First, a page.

Verification subscriptions. Twitter said that it would begin charging customers $7.99 a month to receive a verification check mark on their profiles. But the rollout was delayed until after the midterm elections after Twitter users and employees raised concerns that the new pay-for-play badges could be misused to sow discord.
Content moderation. Shortly after closing the deal to buy Twitter, Mr. Musk said that the company would form a content moderation council to decide what kinds of posts to keep up and what to take down. But advertisers have paused their spending on Twitter over fears that Mr. Musk will loosen content rules on the platform.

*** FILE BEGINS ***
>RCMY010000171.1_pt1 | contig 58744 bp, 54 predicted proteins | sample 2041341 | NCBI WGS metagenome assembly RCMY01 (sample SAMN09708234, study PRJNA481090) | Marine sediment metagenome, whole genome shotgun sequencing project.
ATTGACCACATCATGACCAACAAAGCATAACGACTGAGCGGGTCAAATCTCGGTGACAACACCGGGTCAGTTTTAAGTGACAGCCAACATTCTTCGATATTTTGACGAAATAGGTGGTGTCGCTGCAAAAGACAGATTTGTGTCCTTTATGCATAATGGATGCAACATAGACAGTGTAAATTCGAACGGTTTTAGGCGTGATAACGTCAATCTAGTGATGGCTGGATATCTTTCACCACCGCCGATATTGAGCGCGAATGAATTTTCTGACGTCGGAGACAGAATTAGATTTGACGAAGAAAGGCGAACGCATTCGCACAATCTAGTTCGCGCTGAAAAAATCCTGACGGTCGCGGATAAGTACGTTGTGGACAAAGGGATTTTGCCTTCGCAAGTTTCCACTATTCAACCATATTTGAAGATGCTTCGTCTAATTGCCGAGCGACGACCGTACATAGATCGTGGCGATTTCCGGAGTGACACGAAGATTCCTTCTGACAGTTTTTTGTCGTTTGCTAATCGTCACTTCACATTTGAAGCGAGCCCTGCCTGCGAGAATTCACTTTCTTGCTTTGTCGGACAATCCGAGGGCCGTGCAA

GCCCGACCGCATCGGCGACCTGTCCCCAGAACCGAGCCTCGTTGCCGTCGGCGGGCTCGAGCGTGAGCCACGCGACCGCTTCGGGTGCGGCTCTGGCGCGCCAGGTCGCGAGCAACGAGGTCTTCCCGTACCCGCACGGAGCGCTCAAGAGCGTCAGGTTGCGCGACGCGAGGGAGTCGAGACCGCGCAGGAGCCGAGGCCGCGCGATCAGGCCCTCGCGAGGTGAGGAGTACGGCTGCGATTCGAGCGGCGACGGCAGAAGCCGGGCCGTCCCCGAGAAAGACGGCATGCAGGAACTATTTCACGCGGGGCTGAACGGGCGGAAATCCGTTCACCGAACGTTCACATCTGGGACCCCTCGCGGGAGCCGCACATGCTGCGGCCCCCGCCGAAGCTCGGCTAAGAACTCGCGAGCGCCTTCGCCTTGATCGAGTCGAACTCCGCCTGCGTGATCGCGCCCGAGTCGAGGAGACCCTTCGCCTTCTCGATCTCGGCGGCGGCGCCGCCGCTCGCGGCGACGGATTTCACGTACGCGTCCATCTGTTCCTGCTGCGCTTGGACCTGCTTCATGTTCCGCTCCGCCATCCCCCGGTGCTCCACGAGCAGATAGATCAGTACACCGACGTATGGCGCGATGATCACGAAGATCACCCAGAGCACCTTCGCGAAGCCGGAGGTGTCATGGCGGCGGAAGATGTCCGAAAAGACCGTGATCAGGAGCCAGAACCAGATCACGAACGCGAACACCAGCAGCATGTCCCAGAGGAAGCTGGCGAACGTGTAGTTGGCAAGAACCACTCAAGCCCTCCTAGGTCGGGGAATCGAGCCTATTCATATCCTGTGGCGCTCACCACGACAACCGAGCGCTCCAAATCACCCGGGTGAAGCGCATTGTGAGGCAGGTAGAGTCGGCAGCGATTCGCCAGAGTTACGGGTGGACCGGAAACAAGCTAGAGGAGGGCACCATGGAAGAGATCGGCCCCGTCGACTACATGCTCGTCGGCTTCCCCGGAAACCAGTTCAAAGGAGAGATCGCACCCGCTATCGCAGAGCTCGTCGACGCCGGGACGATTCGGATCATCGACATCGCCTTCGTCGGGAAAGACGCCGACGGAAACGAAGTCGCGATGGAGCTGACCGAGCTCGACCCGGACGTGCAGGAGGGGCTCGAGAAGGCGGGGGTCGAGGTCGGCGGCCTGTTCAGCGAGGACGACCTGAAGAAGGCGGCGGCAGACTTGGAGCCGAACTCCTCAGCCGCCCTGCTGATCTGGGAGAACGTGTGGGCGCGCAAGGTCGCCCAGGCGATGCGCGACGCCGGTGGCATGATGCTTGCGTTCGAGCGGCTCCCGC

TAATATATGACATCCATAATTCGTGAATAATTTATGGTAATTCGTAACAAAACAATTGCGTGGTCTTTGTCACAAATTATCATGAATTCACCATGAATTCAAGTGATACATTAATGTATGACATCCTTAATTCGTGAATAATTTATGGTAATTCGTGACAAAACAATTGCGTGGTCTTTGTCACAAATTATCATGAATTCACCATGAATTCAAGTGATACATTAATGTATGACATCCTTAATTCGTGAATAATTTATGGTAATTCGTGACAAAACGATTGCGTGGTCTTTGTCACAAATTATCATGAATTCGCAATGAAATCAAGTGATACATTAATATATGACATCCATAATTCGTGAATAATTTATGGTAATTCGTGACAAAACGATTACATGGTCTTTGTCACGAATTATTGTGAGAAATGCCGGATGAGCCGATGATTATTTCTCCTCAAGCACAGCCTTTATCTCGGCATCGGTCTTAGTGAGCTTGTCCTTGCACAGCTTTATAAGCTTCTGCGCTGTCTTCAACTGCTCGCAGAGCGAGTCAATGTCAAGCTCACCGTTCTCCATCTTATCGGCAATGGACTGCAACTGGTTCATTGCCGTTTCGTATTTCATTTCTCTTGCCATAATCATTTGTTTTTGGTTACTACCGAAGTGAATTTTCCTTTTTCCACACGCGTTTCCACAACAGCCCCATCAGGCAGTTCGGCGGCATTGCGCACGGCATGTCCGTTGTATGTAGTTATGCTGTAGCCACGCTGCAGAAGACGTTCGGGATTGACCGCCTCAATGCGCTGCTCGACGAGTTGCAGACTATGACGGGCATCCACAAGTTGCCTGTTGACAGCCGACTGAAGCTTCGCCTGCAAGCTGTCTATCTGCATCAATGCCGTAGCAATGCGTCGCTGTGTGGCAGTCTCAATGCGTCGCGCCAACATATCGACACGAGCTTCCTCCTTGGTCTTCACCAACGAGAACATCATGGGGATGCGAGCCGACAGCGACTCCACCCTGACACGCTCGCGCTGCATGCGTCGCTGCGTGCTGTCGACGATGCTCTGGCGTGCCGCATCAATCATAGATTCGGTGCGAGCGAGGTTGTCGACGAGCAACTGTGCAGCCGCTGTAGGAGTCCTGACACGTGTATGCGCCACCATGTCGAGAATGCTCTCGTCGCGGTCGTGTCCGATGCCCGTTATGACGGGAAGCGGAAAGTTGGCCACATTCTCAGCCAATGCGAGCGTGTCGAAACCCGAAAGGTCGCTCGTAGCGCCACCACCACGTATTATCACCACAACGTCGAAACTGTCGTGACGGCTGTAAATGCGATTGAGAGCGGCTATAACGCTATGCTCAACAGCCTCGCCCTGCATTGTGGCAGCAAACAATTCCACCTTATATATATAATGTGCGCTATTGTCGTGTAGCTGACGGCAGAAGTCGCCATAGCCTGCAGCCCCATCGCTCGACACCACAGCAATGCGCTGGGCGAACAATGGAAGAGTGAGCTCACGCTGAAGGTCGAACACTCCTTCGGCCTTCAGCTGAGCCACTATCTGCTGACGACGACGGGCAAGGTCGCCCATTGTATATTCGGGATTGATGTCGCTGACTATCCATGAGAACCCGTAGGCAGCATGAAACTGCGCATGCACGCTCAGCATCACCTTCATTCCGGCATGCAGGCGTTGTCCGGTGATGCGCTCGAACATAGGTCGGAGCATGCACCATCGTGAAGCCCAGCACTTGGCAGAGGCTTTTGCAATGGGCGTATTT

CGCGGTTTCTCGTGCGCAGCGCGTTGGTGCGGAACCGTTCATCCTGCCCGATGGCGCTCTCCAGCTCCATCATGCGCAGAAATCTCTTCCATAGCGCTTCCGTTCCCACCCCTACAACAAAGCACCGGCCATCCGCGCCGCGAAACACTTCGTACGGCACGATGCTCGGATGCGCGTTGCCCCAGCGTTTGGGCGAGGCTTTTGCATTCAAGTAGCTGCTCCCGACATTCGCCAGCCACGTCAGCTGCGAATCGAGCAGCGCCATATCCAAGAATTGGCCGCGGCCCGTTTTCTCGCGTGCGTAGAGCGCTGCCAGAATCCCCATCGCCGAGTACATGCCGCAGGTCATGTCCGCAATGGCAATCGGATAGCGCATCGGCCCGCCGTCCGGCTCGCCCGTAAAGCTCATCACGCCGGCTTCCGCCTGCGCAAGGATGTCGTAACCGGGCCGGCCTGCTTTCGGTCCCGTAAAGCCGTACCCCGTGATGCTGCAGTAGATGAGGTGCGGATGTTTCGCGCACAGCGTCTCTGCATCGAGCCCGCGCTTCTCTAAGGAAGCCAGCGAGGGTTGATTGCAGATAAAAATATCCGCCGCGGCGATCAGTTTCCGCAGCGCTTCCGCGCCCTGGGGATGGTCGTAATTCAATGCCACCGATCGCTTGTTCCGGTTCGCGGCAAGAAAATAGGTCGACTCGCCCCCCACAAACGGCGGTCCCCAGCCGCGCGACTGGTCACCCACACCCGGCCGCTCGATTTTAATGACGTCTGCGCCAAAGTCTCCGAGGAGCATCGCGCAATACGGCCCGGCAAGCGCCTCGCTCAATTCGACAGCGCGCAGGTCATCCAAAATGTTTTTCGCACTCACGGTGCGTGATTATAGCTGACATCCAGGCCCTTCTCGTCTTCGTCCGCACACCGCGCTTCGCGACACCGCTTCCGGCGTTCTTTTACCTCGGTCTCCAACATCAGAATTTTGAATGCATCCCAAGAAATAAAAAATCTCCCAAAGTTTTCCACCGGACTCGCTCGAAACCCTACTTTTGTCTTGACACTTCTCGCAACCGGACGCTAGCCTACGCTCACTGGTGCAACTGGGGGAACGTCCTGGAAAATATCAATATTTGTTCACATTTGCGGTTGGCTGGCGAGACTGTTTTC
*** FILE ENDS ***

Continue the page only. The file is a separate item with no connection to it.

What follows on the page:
Other possible product changes. Mr. Musk and his advisers have discussed adding paid direct messages, which would let users send private messages to high-profile users. They have also talked about adding fees to watch certain videos and reviving Vine, a onetime short-form video platform, which could attract a younger audience coveted by advertisers.
Ann Lipton, a professor of corporate governance at Tulane Law School, said Mr. Musk’s disagreement with Twitter over spam accounts might not constitute a material breach of the deal, meaning it is a legally tenuous argument.
False representations about such accounts are in and of themselves “not grounds to walk away,” she said. “They’re only grounds to walk away if they are so overwhelmingly bad that it really just fundamentally jeopardizes the economics of the deal. That’s a company material adverse effect.”